what i play
HIDDEN IN THE OUTSKIRTS OF TORONTO, YOU CAN FIND A PLETHORA OF THE COUNTRY’S BRIGHTEST AND MOST INFLUENTIAL HIP-HOP AND R&B PRODUCERS. For many, including Jordon Manswell — producer of Daniel Caesar’s “We Found Love” and Mariah Carey’s “GTFO” — their biggest hits come out of their home studios.
Compared to many, Manswell’s Whitby, ON studio favours simplicity — it’s brightly lit and clutter free. Caesar’s Freudian vinyl sits on a record player ready to be played. Above him, a framed picture lists some life affirmations.
“It was a gift from my girl when I quit my job [to pursue] music, even though I didn’t know exactly what I was going to do. It was a reminder that this is your passion and to continue with it, and if you really love it and you put all your work into it, it’ll figure itself out — and it’s figuring itself out,” he explains.
While gospel singers like Kirk Franklin, J. Moss and John P. Kee echoed through his childhood, Manswell reveals that “G-Unit was the beginning. They had the coloured du-rags, they had a whole clothing line — come on, you had to have loved GUnit,” he enthuses.
In 2014, Manswell, who still occasionally releases instrumental beat tapes, entered “Battle of the Beatmakers,” Canada’s largest producer beat battle competition.
“Even though we have the internet and you can put yourself out there by dropping beat tapes, or you don’t even have to wait for anyone to release your music, being in a room with so many likeminded individuals is so important. You build connections, you collaborate and you just become more comfortable around people doing the same things. I met Seven Thomas, WondaGurl, FrancisGotHeat — all these people through the ‘Battle of the Beatmakers.’ We’ve all collaborated, we all know and love each other, and it helps us progress in our careers.”
Before Manswell won the 2014 “Battle of the Beatmakers,” he was finessing his craft on Beatcraft drum machine software at home. “My cousin introduced me to making beats. We would always listen to Jeezy’s ‘And Then What’ and Jermaine Dupri’s ‘I Think They Like Me.’ It was such a simple beat, and I could wrap my head around that. I got Beatcraft, and started remaking that beat.”
Manswell, who credits “a coffee, a really good melody and good spirits” to get him into production mode, also cites the mall — yes, the mall.
“You know how people used to go to the record store and go digging? I used to go to H&M and Zara and all these places. They always had interesting music playing in the store, so I just went to the mall and started Shazaming. That’s how I found most of my samples — it’s like the new crate digging,” he casually explains.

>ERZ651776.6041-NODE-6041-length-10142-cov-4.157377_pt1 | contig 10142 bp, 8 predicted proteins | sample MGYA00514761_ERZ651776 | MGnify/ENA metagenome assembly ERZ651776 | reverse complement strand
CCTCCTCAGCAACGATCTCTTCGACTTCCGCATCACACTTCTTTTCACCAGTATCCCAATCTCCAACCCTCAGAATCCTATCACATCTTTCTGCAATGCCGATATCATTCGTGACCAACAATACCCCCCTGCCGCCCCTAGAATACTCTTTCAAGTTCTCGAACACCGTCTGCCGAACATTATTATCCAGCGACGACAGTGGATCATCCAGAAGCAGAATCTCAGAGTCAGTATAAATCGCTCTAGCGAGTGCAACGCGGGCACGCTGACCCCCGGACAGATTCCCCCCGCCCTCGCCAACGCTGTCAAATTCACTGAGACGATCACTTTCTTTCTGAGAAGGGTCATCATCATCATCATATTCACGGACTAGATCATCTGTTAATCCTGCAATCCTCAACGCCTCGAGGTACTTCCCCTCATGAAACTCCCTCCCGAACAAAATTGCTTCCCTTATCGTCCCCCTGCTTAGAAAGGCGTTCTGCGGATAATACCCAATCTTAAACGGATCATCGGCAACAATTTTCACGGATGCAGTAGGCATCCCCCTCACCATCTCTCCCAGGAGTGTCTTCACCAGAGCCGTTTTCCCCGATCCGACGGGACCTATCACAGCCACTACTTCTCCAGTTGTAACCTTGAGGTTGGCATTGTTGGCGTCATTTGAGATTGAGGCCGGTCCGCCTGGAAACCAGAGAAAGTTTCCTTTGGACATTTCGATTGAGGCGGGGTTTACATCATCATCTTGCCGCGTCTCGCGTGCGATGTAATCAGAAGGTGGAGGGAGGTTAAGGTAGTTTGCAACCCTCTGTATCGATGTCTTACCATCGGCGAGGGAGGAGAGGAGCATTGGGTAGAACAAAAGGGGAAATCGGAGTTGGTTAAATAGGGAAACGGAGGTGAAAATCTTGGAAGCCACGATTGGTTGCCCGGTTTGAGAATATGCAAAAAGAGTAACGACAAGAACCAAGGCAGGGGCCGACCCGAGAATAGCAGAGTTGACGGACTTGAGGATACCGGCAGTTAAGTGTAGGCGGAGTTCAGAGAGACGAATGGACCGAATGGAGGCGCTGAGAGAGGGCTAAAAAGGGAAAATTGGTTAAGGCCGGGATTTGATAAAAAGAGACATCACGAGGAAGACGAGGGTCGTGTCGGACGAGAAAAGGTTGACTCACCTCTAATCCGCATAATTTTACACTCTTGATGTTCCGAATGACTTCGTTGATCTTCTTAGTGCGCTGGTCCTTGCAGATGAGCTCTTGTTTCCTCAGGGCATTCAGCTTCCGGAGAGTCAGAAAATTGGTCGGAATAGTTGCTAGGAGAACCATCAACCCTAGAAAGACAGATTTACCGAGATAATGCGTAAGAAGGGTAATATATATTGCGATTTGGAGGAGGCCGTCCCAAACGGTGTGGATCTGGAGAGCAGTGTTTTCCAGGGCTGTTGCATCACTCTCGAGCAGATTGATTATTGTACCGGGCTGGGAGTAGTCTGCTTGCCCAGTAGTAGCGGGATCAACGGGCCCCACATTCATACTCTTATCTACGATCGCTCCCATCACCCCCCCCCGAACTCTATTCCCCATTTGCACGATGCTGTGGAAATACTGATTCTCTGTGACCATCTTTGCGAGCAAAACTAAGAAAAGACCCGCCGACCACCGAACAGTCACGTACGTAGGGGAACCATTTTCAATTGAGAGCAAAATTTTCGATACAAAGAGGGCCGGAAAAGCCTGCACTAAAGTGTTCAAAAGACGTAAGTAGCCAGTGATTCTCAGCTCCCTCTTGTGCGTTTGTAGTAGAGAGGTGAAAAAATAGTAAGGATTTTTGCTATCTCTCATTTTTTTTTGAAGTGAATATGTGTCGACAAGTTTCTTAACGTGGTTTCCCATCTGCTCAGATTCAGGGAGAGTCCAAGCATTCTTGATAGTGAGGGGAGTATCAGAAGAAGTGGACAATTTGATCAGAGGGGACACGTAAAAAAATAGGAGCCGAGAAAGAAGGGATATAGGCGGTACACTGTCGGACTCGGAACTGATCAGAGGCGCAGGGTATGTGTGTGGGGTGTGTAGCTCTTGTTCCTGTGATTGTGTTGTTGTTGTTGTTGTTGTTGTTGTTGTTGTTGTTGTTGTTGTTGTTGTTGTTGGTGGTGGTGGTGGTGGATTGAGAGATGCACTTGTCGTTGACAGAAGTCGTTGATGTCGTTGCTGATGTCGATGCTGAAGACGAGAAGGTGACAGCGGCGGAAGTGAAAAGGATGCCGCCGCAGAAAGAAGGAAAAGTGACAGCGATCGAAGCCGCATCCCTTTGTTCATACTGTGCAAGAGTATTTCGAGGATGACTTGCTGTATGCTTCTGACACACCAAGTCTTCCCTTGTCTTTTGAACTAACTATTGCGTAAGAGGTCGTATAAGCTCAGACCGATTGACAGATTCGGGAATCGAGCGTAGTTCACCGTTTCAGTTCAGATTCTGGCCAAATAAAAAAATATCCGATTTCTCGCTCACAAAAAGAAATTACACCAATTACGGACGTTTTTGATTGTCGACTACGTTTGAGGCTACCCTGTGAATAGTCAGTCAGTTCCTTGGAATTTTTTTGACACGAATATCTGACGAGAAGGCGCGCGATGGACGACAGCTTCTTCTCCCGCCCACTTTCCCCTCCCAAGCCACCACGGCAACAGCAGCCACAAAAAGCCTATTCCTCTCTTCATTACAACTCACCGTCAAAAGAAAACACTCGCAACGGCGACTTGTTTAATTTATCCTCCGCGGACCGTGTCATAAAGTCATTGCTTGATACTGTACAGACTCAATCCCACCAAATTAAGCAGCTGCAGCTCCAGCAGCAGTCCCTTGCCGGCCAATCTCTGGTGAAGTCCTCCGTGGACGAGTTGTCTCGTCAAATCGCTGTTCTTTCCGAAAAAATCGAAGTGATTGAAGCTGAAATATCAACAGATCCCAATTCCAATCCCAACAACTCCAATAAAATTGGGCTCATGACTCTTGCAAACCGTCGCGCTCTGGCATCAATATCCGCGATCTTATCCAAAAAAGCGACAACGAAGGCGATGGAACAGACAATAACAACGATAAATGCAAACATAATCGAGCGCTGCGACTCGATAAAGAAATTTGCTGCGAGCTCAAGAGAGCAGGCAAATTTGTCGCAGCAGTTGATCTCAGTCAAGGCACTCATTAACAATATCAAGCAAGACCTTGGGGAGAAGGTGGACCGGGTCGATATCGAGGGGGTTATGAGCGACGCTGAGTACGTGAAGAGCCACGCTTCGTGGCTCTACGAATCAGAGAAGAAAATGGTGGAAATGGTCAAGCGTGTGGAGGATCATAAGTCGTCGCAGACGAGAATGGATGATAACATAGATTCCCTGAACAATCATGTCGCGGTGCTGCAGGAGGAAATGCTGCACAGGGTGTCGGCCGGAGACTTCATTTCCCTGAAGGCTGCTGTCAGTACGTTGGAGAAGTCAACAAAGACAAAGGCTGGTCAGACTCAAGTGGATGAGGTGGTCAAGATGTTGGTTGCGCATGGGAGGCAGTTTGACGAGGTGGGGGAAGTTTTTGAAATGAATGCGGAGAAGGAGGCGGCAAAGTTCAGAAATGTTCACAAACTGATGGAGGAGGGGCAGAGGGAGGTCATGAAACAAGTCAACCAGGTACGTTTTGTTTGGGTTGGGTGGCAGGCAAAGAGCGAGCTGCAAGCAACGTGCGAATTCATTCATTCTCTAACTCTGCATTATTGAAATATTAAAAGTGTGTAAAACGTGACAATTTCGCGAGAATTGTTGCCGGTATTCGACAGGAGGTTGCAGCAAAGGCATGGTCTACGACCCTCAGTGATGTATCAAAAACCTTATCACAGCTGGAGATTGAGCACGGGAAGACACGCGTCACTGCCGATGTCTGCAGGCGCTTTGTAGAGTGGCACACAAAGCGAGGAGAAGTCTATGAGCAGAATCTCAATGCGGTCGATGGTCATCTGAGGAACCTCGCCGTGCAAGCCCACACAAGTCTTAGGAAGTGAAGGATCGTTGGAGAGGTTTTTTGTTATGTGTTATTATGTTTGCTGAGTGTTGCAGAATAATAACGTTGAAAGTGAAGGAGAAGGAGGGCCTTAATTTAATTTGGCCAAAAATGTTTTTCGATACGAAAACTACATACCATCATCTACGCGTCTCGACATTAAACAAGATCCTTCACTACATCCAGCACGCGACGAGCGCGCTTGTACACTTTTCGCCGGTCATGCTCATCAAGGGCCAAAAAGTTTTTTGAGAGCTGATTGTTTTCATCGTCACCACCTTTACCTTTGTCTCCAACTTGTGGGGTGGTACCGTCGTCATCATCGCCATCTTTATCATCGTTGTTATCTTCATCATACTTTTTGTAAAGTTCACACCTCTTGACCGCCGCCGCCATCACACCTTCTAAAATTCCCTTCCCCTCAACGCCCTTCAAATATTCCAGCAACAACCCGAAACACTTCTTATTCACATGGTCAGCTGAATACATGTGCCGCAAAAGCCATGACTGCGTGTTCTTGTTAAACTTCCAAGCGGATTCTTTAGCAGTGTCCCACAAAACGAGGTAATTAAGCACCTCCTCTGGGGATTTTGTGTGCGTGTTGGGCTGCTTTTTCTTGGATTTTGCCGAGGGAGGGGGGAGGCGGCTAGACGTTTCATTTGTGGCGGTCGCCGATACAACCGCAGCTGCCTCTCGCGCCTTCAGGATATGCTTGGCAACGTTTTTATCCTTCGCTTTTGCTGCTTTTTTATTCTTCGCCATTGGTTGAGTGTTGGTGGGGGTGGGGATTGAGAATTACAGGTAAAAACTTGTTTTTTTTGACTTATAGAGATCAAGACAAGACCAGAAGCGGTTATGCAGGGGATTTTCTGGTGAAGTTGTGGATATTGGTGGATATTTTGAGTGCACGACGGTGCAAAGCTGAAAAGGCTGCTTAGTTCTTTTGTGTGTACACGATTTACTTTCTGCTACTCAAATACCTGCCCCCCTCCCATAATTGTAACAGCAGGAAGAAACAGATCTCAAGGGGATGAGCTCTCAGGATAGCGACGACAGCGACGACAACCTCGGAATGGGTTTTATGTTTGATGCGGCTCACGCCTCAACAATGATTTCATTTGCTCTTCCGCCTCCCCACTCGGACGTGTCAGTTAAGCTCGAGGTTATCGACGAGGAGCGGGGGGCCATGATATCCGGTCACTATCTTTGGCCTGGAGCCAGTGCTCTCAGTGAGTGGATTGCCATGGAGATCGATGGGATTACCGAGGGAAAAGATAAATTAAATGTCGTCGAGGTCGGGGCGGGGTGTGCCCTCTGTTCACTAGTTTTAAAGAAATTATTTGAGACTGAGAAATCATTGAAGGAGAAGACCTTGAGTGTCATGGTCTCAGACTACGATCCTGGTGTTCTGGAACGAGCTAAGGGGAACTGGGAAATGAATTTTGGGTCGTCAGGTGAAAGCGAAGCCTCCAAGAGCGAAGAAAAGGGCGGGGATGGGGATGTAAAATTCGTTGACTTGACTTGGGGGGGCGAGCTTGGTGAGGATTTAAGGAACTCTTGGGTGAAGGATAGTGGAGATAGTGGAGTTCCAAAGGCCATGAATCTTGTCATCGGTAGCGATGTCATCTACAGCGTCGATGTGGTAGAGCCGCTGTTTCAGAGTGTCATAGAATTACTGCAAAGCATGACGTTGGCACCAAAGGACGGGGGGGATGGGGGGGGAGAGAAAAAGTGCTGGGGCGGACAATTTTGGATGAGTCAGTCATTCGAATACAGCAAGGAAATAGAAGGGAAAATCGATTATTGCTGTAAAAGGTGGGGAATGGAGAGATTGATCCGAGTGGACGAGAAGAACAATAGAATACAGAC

While some digging enthusiasts would scoff at the method, for Manswell, it aligns with the comfort of his studio. It’s his method.
“I can’t just make beats just ’cause — I gotta feel it first. However I’m feeling that day always comes out on the keys,” he says. “I’m not a piano player, but I know the feel of the piano, so I’ll literally just put my fingers on the keys and figure it out.”
As a Toronto-based producer, that feeling is also instinctively dependent on the city’s cultural fabric.
“There are just so many different elements that make Toronto a safe place to make whatever the hell you want,” he says. “You can have Nineteen85 make a ‘One Dance’ and it’s not weird. You can have Boi-1da do ‘Mob Ties’ because there’s Scarborough. You can have a Daniel Caesar make a Freudian because there’s Oshawa — even though that’s not Toronto, we’re all in the city.”
In a nonchalant voice, Manswell slips in that he signed to a production house, Summer of 85, founded by none other than Grammy Award-winning and fellow Canadian producer Nineteen85, with whom he co-produced Carey’s single “GTFO.” Though that one was produced abroad, Manswell’s need to collaborate with local artists and producers brings the conversation back home to his Whitby studio.
“We’re the only ones that understand each other because we’re from the same place. When Drake and the Weeknd came out, there was this whole thing like the ‘Toronto sound’ or the ‘OVO sound’ and to us, that’s normal,” he says. “I think it’s really important that we stick together and fully see through the sound that we have here and the feeling in our music. [ When] we’re together, we can properly fuel more of this sound, and take it even further.”
“There are so many elements that make Toronto a safe place to make whatever you want. ”